This is quite odd considering we haven't talked about total differentials, much less how they are manipulated...

Last edited by a moderator: Oct 10, 2005
12. Oct 10, 2005

### saltydog

Icebreaker, there seems to still be bugs with the edit software of the new update here (I'm having problems editing posts). I hope it's fixed soon. It's unpleasnt. This is what I get:

$$y^{'}=\pm\sqrt{e^{-2y}+k_1}$$

so:

$$\frac{dy_1}{\sqrt{e^{-2y_1}+k_1}}=dx$$

-0r-

$$\frac{dy_2}{\sqrt{e^{-2y_2}+k_1}}=-dx$$

Choose according to the value of y'(0).

Edit: Perhaps I should edit that last line up there: choose which ever one works.

Last edited: Oct 10, 2005
13. Oct 10, 2005

### Icebreaker

Well, the IVP consists of y(3)=0 and y'(3)=0. Is it possible to solve for an explicit solution of y in terms of x? Is it necessary? Because I don't understand how using dx and dy alone I can solve the equation.

14. Oct 10, 2005

### saltydog

Tell you what, solve this one first:

$$y^{''}=-e^{-2y};\quad y(0)=0,\quad y'(0)=1$$

Look at the equation:

$$\frac{dy}{dx}=\sqrt{e^{-2y}+c}$$

can you figure what c is? Well, it's sayin' the derivative is equal to that expression. But we have what the derivative is at x=0 and what the value of y is at 0 too. So:

$$1=\sqrt{e^{0}+c}$$

or c=0.

That makes the integration a little easier and you can in that case solve for y in terms of x explicitly. What's the answer for that one then?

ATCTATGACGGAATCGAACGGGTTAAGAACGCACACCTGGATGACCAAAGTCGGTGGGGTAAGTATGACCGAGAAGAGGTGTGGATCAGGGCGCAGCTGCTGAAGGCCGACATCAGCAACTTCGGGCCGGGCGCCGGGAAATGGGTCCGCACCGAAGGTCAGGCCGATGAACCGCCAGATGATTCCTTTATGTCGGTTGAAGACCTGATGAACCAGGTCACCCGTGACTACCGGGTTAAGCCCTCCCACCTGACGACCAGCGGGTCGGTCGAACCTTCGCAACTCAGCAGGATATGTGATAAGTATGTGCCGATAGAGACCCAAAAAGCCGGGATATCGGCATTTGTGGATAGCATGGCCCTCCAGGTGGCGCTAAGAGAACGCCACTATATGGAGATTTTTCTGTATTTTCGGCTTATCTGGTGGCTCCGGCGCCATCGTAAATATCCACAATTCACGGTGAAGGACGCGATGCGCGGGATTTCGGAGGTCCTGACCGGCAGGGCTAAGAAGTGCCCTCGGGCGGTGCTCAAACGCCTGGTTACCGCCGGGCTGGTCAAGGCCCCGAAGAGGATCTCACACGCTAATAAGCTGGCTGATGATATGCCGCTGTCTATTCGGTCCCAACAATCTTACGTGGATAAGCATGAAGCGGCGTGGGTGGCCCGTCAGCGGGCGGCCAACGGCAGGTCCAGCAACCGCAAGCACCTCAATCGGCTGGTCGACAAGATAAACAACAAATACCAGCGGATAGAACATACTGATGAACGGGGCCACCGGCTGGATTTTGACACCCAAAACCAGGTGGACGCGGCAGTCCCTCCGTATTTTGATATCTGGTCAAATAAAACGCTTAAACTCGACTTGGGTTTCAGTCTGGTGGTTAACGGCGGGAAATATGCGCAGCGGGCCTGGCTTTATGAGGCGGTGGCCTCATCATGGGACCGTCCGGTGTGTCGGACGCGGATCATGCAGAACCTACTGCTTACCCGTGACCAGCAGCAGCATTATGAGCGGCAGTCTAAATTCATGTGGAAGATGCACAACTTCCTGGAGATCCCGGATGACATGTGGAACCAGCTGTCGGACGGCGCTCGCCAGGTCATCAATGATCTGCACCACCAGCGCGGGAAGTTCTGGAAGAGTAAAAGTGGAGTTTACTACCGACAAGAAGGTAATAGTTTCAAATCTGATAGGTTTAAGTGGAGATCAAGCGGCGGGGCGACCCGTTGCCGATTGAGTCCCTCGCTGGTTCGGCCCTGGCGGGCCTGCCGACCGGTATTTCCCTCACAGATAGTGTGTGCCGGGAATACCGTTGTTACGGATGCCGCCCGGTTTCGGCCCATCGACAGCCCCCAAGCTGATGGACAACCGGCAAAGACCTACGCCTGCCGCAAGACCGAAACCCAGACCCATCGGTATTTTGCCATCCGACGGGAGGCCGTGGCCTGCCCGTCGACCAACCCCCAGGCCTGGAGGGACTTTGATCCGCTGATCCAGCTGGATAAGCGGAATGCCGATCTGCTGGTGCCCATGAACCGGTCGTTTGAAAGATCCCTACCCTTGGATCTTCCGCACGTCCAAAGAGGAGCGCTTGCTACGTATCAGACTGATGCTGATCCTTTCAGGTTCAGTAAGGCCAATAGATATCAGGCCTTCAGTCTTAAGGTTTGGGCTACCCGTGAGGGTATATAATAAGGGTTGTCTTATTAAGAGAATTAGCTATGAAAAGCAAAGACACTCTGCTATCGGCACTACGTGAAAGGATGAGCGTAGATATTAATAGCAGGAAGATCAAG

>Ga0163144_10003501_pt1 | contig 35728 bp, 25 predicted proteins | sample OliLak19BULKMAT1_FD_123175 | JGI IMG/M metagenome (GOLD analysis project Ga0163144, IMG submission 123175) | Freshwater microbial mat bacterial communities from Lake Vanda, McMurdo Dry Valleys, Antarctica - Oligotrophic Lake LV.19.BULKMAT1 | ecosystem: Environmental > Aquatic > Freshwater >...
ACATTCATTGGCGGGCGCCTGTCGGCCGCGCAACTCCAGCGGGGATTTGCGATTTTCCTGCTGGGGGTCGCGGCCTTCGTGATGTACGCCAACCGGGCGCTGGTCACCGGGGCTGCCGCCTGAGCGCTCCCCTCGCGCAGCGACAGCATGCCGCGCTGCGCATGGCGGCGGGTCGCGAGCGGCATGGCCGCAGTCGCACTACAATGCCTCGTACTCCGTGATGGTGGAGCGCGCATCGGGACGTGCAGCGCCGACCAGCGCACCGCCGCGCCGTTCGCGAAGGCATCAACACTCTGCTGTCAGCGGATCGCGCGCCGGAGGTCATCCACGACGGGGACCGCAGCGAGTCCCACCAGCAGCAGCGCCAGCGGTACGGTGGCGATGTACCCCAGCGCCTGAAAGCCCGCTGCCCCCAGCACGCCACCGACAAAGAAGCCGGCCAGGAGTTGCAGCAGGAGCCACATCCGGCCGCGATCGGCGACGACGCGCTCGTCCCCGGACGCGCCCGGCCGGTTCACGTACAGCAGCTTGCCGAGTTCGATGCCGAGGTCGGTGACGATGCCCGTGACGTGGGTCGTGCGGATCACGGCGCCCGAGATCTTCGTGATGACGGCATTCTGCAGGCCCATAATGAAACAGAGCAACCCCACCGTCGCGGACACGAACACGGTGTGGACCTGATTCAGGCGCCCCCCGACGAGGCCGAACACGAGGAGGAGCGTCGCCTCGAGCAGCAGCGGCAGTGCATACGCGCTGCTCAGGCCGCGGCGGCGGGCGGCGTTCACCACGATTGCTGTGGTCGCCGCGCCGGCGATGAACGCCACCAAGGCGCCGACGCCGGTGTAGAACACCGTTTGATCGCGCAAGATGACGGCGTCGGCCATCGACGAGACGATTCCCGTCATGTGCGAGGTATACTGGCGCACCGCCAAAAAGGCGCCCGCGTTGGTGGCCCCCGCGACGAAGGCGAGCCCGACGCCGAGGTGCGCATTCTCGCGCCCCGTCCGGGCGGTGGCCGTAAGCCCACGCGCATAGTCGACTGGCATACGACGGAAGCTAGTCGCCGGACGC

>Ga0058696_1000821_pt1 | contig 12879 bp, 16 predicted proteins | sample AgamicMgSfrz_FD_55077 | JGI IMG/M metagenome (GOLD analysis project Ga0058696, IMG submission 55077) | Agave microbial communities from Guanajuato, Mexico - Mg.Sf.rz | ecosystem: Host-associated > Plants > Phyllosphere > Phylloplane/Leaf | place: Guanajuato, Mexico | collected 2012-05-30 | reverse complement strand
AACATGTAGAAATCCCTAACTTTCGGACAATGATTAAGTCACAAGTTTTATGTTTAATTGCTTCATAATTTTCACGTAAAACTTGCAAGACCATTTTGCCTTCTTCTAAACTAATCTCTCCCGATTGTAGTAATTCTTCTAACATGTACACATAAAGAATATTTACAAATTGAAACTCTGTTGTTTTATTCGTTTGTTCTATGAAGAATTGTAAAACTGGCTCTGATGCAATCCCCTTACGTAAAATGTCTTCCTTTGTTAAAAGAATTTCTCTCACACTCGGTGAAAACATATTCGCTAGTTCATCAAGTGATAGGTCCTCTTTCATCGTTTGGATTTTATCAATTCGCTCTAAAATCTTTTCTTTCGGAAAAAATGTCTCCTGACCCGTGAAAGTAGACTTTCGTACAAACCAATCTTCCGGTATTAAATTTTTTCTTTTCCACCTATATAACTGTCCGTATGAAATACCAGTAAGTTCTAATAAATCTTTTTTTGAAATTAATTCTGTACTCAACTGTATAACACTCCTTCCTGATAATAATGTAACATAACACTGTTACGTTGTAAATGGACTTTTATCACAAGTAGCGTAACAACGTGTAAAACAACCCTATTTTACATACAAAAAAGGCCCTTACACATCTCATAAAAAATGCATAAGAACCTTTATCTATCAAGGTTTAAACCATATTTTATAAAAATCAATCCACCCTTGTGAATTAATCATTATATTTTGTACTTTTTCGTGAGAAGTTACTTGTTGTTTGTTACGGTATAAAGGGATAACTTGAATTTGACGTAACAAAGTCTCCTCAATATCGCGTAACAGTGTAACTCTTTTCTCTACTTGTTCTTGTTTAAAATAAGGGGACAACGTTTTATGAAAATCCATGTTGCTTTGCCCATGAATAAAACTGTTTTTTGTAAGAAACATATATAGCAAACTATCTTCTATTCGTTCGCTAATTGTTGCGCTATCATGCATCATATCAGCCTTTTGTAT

15. Oct 10, 2005

### Icebreaker

For my equation,

$$y'=\sqrt{e^{-2y}+c}$$

Since y' and y are both 0 at x=3, then

$$0=\sqrt{e^0+c}$$

So c=-1. This means,

$$y'=\sqrt{e^{-2y}-1}$$

16. Oct 10, 2005

### saltydog

That will do it. Know how to integrate that right? You can just integrate it definitely: y goes from 0 to y, x goes from 3 to x or just change the dummy variables of the integrands to keep the purist in here happy else they'll tell me "salty, your notation is awkward".

Last edited: Oct 10, 2005
17. Oct 10, 2005

### Icebreaker

Actually I don't. Do you mean,

$$\int_0^y \int_3^x \sqrt{e^{-2y}-1} dxdy?$$

Or perhaps,

$$\int_0^y dy = \int_3^x \sqrt{e^{-2y}-1} dx?$$

18. Oct 10, 2005

### saltydog

Icebreaker, you fell off a cliff with this you know that don't you? We have:

$$\frac{dy}{dx}=\sqrt{e^{-2y}-1}$$

so:

$$\frac{dy}{\sqrt{e^{-2y}-1}}=dx$$

and so we integrate one more time:

$$\int_0^y \frac{dq}{\sqrt{e^{-2q}-1}}=\int_3^x dt$$

Now, that's it dude. You just have to know how to integrate that stuf on the left. You get ArcTan, some this, some that, then solve for an explicit expression of y in terms of x.

Last edited: Oct 10, 2005
19. Oct 10, 2005

### Icebreaker

ODE is confusing. Very confusing.

Now, Mathematica gives this thing for the integral. I'm assuming I did something wrong there as well?

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20. Oct 11, 2005

### saltydog

Mathematica returns:

$$\int \frac{dy}{\sqrt{e^{-2y}-1}}=-ArcTan[-1+e^{-2y}]$$

however, you can just solve it from scratch using the substitution:

$$u=e^{-y}$$

and get the answer expressed in terms of ArcSec.